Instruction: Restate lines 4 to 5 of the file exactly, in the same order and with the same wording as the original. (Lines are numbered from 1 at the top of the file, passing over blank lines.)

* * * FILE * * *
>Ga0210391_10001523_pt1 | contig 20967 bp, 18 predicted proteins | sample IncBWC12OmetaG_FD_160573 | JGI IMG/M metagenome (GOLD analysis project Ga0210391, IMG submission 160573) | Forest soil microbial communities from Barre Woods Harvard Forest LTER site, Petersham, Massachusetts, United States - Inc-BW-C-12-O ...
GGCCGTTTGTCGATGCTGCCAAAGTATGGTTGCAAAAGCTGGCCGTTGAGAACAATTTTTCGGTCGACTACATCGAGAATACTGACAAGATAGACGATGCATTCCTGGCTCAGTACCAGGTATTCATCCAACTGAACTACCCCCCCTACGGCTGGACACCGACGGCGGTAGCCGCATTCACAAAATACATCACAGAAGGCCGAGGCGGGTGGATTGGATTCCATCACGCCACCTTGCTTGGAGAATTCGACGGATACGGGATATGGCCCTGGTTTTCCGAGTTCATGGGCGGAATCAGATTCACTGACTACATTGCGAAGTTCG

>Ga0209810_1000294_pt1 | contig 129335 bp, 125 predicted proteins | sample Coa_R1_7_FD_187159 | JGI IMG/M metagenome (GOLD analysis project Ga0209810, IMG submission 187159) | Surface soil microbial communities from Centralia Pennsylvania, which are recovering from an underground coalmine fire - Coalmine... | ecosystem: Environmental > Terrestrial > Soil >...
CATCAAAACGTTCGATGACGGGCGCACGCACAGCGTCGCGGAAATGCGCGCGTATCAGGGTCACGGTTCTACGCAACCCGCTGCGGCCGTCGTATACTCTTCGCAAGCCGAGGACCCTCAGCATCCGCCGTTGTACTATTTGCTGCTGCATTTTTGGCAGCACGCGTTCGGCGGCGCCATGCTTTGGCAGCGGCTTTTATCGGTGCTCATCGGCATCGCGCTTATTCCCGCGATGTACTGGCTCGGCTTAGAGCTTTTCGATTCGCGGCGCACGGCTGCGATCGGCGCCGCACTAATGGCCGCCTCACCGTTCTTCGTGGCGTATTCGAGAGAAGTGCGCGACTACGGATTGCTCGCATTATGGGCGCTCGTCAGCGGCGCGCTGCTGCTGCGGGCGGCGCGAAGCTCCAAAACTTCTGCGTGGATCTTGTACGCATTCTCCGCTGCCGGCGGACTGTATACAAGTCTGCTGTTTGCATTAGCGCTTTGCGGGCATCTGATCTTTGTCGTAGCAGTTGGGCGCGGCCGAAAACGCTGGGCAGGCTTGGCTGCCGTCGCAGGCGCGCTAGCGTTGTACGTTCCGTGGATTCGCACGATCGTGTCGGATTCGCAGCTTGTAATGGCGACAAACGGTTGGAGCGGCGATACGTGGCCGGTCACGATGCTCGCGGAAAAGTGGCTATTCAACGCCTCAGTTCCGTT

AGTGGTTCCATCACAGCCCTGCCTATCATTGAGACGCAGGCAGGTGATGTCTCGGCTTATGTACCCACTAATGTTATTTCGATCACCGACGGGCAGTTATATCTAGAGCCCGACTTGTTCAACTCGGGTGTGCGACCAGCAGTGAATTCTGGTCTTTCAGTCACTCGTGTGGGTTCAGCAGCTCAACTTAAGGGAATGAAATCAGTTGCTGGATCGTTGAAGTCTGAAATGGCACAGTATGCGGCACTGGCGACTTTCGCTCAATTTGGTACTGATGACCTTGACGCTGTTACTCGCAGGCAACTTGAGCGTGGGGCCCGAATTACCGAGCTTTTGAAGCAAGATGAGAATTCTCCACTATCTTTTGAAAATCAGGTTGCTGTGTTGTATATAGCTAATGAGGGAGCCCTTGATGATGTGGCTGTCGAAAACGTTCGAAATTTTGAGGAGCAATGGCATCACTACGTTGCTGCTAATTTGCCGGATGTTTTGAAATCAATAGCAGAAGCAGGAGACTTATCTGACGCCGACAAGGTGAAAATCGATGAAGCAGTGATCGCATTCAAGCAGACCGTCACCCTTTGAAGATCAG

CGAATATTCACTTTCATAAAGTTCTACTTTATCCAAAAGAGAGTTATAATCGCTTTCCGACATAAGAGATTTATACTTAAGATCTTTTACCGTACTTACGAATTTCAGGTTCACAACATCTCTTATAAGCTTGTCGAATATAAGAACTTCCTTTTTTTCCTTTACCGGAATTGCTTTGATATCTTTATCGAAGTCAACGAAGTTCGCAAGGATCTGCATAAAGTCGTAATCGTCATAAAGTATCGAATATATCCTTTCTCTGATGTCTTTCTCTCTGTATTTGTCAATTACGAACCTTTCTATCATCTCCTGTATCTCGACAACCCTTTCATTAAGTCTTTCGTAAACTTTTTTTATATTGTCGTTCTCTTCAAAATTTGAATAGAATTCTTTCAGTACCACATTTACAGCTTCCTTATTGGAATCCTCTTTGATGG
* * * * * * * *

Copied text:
CATCAAAACGTTCGATGACGGGCGCACGCACAGCGTCGCGGAAATGCGCGCGTATCAGGGTCACGGTTCTACGCAACCCGCTGCGGCCGTCGTATACTCTTCGCAAGCCGAGGACCCTCAGCATCCGCCGTTGTACTATTTGCTGCTGCATTTTTGGCAGCACGCGTTCGGCGGCGCCATGCTTTGGCAGCGGCTTTTATCGGTGCTCATCGGCATCGCGCTTATTCCCGCGATGTACTGGCTCGGCTTAGAGCTTTTCGATTCGCGGCGCACGGCTGCGATCGGCGCCGCACTAATGGCCGCCTCACCGTTCTTCGTGGCGTATTCGAGAGAAGTGCGCGACTACGGATTGCTCGCATTATGGGCGCTCGTCAGCGGCGCGCTGCTGCTGCGGGCGGCGCGAAGCTCCAAAACTTCTGCGTGGATCTTGTACGCATTCTCCGCTGCCGGCGGACTGTATACAAGTCTGCTGTTTGCATTAGCGCTTTGCGGGCATCTGATCTTTGTCGTAGCAGTTGGGCGCGGCCGAAAACGCTGGGCAGGCTTGGCTGCCGTCGCAGGCGCGCTAGCGTTGTACGTTCCGTGGATTCGCACGATCGTGTCGGATTCGCAGCTTGTAATGGCGACAAACGGTTGGAGCGGCGATACGTGGCCGGTCACGATGCTCGCGGAAAAGTGGCTATTCAACGCCTCAGTTCCGTT

AGTGGTTCCATCACAGCCCTGCCTATCATTGAGACGCAGGCAGGTGATGTCTCGGCTTATGTACCCACTAATGTTATTTCGATCACCGACGGGCAGTTATATCTAGAGCCCGACTTGTTCAACTCGGGTGTGCGACCAGCAGTGAATTCTGGTCTTTCAGTCACTCGTGTGGGTTCAGCAGCTCAACTTAAGGGAATGAAATCAGTTGCTGGATCGTTGAAGTCTGAAATGGCACAGTATGCGGCACTGGCGACTTTCGCTCAATTTGGTACTGATGACCTTGACGCTGTTACTCGCAGGCAACTTGAGCGTGGGGCCCGAATTACCGAGCTTTTGAAGCAAGATGAGAATTCTCCACTATCTTTTGAAAATCAGGTTGCTGTGTTGTATATAGCTAATGAGGGAGCCCTTGATGATGTGGCTGTCGAAAACGTTCGAAATTTTGAGGAGCAATGGCATCACTACGTTGCTGCTAATTTGCCGGATGTTTTGAAATCAATAGCAGAAGCAGGAGACTTATCTGACGCCGACAAGGTGAAAATCGATGAAGCAGTGATCGCATTCAAGCAGACCGTCACCCTTTGAAGATCAG